The new man Barclays traders are scared of

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Was Tim Throsby over-promoted? It's one theory doing the rounds of London banking pundits ever since the chippy Australian packed up his cowboy boots and slightly indecent painting of a naked minotaur and left Barclays' building in Canary Wharf last week. Or did he simply fall victim to a new force at Barclays: Nigel Higgins, the incoming chairman, who is joining on 2 May?

While the first theory can't be discounted, the second is gathering steam. The Financial Times reported that Higgins' fingerprints were all over the reshuffle. The incoming chairman has reportedly been canvassing investors about activist investor Edward Bramson's strategy for shrinking the corporate and investment bank. Investors reportedly expressed concerns about sales and trading, and so Throsby was preemptively removed.

If you're in sales or trading at Barclays this does not bode well. Under Throsby, Barclays added over 50 managing directors to its markets division. It also increased the capital allocation to global markets in an effort to gain momentum and boost revenues. At the end of 2015, Barclays' corporate and investment bank had £21.8bn in average allocated tangible equity; at the end of 2018 it had £26bn. If you are Higgins and trying to increase returns, this increase looks unwarranted.

What also matters is Higgins' past and his predilections. Higgins is an investment banker: his entire 36-year career to date has been spent at Rothschild & Co, which doesn't have a markets business ("This is all you need to know," says one Barclays insider). Nor does he sound like he'd be at home on a trading floor. Bloomberg described Higgins as a 'cerebral conservative banker' who is “tactful and unassuming, yet convincing and authoritative,” and who supports the performing arts. In this sense, Higgins sounds quite different to Throsby, who reportedly swore, wore cowboy boots, and liked shocking paintings.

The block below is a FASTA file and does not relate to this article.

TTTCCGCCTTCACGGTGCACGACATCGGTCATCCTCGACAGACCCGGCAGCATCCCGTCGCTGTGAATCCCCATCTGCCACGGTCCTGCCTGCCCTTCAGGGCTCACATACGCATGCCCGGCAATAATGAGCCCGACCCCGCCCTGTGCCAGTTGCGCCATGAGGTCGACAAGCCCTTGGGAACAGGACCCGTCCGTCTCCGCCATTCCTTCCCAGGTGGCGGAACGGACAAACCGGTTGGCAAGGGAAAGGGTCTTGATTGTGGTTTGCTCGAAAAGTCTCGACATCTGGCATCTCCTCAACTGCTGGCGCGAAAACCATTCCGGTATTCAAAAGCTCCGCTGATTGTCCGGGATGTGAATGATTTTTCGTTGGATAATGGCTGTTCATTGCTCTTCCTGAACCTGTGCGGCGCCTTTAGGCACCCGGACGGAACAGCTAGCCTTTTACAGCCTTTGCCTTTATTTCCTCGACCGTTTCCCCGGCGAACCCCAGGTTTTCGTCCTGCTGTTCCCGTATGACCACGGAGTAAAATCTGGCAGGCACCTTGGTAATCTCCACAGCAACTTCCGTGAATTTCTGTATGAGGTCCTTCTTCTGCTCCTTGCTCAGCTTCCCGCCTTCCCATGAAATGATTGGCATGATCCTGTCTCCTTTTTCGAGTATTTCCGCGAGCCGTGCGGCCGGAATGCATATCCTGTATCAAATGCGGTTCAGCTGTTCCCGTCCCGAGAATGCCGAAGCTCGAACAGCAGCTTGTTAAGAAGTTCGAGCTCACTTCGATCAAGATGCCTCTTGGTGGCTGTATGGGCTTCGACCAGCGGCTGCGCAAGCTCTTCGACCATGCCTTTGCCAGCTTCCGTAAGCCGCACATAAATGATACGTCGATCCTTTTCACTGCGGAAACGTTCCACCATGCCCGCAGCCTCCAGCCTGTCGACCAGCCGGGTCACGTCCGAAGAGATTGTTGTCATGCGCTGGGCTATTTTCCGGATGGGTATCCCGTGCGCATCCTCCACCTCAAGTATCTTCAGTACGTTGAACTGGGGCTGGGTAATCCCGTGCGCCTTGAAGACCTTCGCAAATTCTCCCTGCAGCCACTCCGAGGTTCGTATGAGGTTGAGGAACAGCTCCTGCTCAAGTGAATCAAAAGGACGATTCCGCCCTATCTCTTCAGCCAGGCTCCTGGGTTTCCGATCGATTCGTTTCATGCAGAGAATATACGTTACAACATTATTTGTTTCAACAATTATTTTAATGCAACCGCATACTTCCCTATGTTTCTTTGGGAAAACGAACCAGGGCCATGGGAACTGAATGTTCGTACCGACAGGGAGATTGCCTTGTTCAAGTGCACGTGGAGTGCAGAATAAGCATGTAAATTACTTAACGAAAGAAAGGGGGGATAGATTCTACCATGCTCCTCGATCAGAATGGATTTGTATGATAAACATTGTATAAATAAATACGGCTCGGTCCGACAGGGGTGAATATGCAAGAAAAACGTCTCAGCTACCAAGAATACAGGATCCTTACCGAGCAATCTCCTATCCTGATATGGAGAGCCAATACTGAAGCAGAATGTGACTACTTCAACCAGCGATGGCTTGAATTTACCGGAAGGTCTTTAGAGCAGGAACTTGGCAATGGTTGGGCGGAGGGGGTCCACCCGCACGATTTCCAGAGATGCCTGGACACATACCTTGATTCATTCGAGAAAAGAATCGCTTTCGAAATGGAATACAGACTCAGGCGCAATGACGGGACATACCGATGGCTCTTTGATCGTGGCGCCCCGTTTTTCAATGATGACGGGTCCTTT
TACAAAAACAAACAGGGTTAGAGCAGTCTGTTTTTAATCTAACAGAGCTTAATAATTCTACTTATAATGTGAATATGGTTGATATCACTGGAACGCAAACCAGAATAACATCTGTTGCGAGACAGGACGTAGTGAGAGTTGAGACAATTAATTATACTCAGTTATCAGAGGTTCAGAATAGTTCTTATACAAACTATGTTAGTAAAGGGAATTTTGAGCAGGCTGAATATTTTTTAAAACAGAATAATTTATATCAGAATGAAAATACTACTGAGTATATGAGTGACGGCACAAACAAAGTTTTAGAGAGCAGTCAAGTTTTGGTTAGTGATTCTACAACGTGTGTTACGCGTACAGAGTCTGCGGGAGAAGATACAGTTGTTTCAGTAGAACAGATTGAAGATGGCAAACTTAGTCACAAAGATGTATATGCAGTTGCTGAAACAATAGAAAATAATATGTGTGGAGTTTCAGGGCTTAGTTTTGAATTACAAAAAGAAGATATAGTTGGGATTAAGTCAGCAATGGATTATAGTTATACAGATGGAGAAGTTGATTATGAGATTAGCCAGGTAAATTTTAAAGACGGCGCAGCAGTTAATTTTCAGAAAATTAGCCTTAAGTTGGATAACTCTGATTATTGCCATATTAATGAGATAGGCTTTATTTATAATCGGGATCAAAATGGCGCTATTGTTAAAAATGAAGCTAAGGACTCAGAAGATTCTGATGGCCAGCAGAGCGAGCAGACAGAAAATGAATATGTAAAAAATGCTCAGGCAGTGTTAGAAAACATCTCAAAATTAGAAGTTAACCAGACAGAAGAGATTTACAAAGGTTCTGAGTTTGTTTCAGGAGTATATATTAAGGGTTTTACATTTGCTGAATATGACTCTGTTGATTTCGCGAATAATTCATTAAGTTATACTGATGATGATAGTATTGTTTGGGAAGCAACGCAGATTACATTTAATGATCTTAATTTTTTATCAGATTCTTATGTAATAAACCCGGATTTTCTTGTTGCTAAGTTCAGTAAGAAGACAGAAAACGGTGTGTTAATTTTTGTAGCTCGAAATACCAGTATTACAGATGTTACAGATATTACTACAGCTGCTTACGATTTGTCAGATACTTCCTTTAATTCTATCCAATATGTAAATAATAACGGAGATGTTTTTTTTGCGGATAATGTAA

The real danger, though, is that Higgins will also prove very different to Barclays' CEO Jes Staley who - after all - appointed Throsby after the two men worked together at JPMorgan.

Higgins hasn't officially arrived yet and Staley appears seems to be on the back foot. The FT reported that Staley was directly responsible for unseating Throsby after Higgins expressed his concerns to Staley about the markets business. For a man that has a reputation for sticking by his friends, Staley dropped Throsby like a hot potato. Henceforth, Staley will run the corporate and investment bank himself. 

Which brings us back to the question of qualifications for a role. At Barclays, Throsby was deemed out of his depth in a position that was simply too broad. "His previous biggest job was the head of equities trading at JPMorgan," notes one Barclays insider. "At Barclays, Jes made him head of the investment bank, head of the corporate bank, head of wealth management and of the U.S. consumer and payments business. He was massively under-qualified."

The worry for Barclays traders is that Higgins will reach a similar conclusion about Jes Staley himself. After all, Staley is now running a complex global corporate and investment bank with a major retail arm, even though his previous biggest jobs (not held concurrently) were as the chief executive of the individual asset management, private banking, and corporate and investment banking units at JPMorgan.

In running Barclays' corporate and investment bank, Staley is going back to what he knows. Yet it may be a position too far alongside all his other responsibilities. "Some people think Jes is out of his depth," says one Barclays insider. Higgins could yet decide the same thing. And then Barclays' trading business will really be in trouble.

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